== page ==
How cancer’s similarities to embryonic cell development could lead to a life-saving vaccine

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Dr Ankur Sharma, Laboratory Head at Harry Perkins Institute of Medical Research, 2024 CSL Centenary Fellow

Dr Ankur Sharma has discovered how liver cancer cells work together in a similar way to the rapidly dividing cells in a human embryo. He is now trialling ways to identify which liver cancers may respond to immunotherapy.

The 2024 $1.25 million CSL Centenary Fellowship will support his next bold step at the Harry Perkins Institute of Medical Research in Perth. His vision is for vaccines against cancer, which could one day allow us to manage it as a chronic disease.

While the similarities in how the cells behave were previously known, Dr Sharma’s research identified the role of the microenvironment in which they existed.

“We know that cancer cells are very plastic and some of the cancer cells could behave like embryonic cells. My research has shown that the tumour microenvironment mimics the features of embryonic development, a phenomenon I term as the ‘onco-fetal ecosystem’,” he says.

That research attracted global attention when it was published in the journal Cell in 2020 and led to clinical trials that sought to understand how the presence or absence of fetal-like cells in tumours could predict which patient would respond to therapy.

His research suggests that, as patients age, they tend to see more cell mutation. This is particularly marked in the case of liver cancer, given the organ’s prodigious ability to regenerate. Sure enough, Dr Sharma discovered the behaviour and growth of liver cancer cells was very similar to fetal cells.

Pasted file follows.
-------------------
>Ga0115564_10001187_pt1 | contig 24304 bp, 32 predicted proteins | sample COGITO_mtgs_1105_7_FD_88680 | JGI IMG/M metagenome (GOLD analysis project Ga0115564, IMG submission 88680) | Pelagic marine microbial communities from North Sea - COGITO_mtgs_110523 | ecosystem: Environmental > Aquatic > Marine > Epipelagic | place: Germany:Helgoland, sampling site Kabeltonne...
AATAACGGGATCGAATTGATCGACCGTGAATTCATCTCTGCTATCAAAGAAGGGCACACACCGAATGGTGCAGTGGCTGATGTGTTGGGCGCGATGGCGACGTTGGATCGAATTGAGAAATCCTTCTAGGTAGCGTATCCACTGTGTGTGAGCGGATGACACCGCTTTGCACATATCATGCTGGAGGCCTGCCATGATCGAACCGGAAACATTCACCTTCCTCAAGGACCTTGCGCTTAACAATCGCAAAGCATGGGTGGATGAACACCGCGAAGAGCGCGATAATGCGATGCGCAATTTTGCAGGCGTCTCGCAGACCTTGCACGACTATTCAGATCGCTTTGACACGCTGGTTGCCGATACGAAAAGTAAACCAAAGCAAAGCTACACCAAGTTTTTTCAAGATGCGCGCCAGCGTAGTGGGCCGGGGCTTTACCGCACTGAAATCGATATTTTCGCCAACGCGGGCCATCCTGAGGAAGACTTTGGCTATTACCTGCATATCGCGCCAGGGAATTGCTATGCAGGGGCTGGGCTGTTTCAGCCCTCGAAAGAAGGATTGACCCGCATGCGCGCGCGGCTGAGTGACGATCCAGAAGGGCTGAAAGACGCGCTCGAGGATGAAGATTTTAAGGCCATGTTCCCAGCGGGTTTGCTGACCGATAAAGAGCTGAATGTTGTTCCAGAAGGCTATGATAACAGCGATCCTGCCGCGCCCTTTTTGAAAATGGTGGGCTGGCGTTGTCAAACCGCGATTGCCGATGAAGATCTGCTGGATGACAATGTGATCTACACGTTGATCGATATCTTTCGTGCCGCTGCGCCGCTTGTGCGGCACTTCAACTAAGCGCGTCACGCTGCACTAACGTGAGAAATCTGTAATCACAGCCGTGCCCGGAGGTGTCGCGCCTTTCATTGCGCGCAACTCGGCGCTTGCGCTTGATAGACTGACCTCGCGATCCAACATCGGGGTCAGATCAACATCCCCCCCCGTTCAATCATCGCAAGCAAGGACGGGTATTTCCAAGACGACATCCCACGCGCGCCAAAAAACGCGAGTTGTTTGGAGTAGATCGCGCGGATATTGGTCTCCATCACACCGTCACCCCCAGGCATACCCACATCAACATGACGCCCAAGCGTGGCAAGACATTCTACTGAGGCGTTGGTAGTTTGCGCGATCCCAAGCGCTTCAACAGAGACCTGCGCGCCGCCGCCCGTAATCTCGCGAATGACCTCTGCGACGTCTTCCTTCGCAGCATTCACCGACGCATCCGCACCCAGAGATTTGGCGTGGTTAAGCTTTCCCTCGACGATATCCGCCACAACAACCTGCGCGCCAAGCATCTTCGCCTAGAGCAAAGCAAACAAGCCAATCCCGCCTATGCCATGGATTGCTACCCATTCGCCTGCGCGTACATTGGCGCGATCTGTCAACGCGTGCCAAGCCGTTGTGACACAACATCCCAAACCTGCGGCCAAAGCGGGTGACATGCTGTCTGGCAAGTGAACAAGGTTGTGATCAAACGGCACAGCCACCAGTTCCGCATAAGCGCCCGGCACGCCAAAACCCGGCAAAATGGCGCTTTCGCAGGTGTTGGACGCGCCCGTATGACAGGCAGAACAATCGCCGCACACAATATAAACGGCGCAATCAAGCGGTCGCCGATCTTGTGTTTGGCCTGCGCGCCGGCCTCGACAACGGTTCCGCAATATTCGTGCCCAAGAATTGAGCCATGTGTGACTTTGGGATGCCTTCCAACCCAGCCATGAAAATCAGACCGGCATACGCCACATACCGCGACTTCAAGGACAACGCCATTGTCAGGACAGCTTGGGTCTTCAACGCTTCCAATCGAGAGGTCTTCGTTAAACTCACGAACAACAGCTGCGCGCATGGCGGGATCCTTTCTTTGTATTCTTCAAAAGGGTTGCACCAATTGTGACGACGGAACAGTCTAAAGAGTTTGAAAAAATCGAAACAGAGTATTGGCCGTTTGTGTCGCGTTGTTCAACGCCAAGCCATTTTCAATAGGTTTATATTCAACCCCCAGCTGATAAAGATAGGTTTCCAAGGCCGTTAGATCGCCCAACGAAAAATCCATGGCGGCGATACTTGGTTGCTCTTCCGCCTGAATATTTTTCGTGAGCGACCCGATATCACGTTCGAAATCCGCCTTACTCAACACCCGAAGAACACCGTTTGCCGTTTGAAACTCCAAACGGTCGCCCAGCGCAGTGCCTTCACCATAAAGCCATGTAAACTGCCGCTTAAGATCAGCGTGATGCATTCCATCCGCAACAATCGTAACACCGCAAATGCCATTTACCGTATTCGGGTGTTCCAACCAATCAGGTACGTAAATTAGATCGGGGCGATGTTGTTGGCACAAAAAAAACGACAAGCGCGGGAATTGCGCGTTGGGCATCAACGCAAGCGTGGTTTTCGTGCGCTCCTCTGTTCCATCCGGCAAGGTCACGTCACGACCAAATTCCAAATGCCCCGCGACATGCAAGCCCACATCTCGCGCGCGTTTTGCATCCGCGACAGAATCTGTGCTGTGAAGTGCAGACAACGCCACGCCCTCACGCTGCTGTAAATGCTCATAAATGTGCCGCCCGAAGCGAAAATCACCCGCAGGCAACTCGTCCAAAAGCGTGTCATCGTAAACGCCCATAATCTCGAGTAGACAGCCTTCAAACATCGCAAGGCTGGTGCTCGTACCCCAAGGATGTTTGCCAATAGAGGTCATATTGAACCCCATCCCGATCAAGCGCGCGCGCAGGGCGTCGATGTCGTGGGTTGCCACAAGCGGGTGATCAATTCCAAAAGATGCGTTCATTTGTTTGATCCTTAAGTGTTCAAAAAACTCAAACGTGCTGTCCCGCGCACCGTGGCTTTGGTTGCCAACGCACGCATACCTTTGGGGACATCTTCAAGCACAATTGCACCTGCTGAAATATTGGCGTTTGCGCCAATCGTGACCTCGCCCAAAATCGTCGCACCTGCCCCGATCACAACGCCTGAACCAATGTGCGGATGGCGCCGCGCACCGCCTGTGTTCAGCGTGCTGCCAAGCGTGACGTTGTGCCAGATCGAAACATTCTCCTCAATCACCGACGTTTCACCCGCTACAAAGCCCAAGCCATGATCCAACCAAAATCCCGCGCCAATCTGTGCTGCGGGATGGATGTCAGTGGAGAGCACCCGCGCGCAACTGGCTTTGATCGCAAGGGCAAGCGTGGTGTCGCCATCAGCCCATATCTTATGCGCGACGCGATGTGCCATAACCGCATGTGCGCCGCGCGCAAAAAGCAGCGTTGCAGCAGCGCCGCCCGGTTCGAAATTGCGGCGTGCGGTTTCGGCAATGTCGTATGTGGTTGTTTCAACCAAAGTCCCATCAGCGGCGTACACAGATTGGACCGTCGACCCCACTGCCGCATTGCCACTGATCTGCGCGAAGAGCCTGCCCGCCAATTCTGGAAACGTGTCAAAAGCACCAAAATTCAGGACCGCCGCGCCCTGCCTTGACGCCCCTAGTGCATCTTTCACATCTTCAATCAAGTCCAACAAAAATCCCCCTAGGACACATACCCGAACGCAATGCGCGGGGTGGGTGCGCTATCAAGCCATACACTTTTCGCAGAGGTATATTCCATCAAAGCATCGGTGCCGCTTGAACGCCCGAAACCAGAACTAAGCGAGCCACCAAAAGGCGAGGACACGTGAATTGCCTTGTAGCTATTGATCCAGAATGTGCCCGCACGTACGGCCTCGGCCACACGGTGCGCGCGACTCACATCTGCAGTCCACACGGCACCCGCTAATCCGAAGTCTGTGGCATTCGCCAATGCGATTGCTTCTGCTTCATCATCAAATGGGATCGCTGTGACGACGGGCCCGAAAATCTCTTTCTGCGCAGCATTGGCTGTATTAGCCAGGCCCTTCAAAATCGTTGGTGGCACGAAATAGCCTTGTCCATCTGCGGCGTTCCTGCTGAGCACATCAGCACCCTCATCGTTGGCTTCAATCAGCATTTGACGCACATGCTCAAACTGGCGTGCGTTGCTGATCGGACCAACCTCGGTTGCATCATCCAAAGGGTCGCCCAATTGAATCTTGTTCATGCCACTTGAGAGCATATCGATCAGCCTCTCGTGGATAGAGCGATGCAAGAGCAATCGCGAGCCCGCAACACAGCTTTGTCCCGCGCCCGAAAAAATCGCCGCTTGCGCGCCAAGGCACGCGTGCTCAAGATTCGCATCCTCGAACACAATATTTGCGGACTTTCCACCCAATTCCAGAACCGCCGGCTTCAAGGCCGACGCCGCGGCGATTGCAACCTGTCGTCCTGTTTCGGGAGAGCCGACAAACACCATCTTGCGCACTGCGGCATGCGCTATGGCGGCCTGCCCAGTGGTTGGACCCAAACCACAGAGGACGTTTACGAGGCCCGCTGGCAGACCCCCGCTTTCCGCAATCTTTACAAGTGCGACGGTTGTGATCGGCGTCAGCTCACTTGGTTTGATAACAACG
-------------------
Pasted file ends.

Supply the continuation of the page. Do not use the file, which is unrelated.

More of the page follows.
“If we understand these phenomena, we will be able to target fetal-like reprogramming and may be able to prevent cancers. We want to make vaccines that deplete the very soil – the microenvironment – where cancer seeds are thriving.”

He hopes this could turn the patient’s immune system against the cancer cells, eventually killing them.

“Over the next five to 10 years, we aim to develop vaccines against fetal-like cells and show proof of principle in clinical trials that we could prevent cancer in very high-risk patients,” Dr Sharma says.

Dr Sharma, who along with his current role at the Harry Perkins Institute, is a women’s cancer senior fellow at Curtin University, obtained his PhD from the Indian Institute of Science, Bangalore. In 2015, he joined Genome Institute of Singapore, where in 2020 he was appointed as a Research Scientist at Spatial and Single Cell Systems Domain. He has won several awards including the 2019 NMRC Young Investigator fellowship.

“The past three years have been one of the most exciting times of my life,” he says. “Now, with the support of CSL Centenary Fellowship, I am thrilled to get to work on mRNA vaccines against fetal-like cancer cells.

“I think in the next 20 to 30 years, we might be managing cancer like a chronic disease, where instead of killing cancer cells, we might be trying to manage the cancer in its smallest form, so it does not evolve and become resistant to treatment.”

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